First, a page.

A collapsed mine. A collapsed bridge. A collapsed market.
And folks are nervous, understandably.
Politicians are nervous too, predictably — nervous and desperate.
Like the environmentalists who say if coal mining's so dangerous, maybe depending on coal is too.
Or the legislators looking for higher taxes to pay for bridge repairs.
Or the politicians looking for bailouts for the mortgage industry because it's hurting now.
Knee-jerk politicians act this way. All the more remarkable when a president mired in lousy poll numbers does not.
President Bush could turn his back on coal mining, because it looks dangerous now.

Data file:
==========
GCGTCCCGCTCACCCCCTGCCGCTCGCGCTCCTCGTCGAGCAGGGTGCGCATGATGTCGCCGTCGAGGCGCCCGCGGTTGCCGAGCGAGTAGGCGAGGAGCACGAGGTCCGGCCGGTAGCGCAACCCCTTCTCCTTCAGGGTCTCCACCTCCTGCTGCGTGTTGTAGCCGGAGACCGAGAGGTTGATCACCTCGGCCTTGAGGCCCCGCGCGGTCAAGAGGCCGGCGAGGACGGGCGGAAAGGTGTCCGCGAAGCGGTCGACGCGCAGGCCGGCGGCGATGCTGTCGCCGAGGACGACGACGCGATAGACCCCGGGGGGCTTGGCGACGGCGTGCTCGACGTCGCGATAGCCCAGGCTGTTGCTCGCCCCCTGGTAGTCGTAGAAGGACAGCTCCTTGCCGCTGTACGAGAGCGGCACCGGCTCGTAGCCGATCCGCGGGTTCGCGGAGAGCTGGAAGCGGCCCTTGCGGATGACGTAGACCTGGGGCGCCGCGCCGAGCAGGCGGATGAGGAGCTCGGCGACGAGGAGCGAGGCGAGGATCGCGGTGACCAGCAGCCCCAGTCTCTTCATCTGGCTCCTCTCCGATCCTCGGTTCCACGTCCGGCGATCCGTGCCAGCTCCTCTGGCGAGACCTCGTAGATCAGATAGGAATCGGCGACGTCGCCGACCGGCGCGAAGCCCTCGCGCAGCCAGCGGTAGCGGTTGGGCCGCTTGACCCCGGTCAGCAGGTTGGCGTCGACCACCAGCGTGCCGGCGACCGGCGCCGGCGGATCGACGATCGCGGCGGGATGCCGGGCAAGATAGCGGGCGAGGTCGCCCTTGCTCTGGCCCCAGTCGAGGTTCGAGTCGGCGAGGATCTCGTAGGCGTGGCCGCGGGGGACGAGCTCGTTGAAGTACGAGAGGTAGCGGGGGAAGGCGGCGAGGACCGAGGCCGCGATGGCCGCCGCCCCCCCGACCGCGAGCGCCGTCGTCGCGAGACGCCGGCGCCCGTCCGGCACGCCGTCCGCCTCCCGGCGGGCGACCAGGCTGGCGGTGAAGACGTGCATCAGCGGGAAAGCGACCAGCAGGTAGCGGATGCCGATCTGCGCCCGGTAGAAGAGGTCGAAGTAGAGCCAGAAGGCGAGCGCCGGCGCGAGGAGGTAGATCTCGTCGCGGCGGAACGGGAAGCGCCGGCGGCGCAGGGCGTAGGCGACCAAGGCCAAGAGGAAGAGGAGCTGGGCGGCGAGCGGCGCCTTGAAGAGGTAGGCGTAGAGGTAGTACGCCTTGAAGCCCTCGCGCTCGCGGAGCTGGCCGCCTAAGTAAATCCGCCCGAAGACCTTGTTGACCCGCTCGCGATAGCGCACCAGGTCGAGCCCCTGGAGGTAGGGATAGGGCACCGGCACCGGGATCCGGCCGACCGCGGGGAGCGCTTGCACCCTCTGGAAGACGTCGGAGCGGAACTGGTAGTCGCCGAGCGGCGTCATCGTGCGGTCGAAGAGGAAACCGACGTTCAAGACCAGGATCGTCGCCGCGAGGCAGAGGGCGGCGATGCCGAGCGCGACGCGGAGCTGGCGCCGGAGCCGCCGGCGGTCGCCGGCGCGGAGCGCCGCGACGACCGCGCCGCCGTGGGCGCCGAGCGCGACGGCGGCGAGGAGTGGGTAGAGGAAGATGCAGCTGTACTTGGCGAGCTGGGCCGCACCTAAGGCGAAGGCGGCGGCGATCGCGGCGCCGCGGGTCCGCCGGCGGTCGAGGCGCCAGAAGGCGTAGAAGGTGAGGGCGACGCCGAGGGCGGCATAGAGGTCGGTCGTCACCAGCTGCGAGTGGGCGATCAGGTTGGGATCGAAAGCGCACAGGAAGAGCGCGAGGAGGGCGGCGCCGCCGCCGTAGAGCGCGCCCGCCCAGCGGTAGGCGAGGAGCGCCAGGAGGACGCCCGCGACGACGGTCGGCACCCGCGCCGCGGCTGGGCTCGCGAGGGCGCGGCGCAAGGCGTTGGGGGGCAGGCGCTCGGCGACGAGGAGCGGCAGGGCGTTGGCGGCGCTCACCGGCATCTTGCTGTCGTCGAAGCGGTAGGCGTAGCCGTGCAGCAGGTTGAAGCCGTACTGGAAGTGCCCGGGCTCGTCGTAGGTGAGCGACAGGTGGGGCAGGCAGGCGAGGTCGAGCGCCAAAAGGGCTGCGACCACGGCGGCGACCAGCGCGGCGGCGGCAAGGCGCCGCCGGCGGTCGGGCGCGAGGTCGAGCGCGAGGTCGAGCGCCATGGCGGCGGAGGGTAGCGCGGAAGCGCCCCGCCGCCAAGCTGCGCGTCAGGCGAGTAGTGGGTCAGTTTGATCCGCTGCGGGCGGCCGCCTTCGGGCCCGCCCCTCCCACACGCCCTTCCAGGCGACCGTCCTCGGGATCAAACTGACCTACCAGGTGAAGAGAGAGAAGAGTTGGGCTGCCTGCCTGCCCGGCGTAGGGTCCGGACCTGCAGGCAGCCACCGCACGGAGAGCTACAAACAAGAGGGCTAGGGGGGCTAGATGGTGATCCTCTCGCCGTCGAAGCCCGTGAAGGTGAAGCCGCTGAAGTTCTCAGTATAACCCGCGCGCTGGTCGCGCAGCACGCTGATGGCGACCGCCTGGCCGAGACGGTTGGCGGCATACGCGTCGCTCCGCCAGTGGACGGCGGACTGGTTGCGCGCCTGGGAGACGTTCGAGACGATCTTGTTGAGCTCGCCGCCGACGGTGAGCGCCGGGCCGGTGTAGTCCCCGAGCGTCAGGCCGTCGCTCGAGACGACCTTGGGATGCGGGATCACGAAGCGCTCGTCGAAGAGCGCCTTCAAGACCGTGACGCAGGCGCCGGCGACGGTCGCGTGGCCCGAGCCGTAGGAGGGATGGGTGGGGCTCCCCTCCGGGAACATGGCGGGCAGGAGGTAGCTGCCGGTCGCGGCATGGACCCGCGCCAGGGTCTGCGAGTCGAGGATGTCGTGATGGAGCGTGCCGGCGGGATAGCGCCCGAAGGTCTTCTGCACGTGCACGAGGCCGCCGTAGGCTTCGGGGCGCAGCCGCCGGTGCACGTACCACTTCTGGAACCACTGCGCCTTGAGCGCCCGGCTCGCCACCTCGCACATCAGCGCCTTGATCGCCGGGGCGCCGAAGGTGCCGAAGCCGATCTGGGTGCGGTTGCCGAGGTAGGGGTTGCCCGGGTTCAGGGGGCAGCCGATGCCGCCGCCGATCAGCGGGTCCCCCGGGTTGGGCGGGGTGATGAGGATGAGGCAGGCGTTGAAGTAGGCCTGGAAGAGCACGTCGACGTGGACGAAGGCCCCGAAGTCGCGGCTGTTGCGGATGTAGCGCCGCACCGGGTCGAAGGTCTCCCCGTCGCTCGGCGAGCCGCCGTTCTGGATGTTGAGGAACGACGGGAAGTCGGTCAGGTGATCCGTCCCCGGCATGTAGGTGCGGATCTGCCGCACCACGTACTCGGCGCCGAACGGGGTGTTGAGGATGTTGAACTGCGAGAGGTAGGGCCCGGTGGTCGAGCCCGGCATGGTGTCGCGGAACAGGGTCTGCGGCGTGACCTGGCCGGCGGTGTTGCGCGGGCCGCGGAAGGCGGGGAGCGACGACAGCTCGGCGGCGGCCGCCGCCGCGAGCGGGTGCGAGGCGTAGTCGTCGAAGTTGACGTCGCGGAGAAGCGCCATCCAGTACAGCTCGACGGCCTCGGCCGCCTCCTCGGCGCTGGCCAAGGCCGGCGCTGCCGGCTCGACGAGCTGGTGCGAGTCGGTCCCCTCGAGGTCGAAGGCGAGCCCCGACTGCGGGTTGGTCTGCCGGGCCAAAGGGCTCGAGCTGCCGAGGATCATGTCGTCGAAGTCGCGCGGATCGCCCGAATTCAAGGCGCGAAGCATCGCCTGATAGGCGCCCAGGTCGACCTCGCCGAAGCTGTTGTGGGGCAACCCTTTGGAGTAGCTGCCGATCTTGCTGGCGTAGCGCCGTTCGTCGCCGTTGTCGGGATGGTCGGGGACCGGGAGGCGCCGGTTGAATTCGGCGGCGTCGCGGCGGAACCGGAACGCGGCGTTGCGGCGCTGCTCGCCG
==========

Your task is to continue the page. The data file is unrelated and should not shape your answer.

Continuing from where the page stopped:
Or the billions spent on our infrastructure, because it doesn't look like enough now.
Or prop up the still very strong overall mortgage market, because some players are hurting now.
He could take the easy route and go for bailouts, or handouts, or copouts.
But he is not.
Because in the heat of the moment he has taken the time to look at the economy. An economy where there's no shortage of infrastructure money, but apparently a big shortage in responsible ways to spend that money.
Where you don't respond to a mortgage meltdown when 96 percent of all mortgages are not melting down.
And where you recognize the dangers of mining coal, but see the dangers for this country if we simply drop coal.
Sometimes our politicians have a knack of running around like chickens without their heads. Refusing to see they're acting like chickens and they haven't used their heads.
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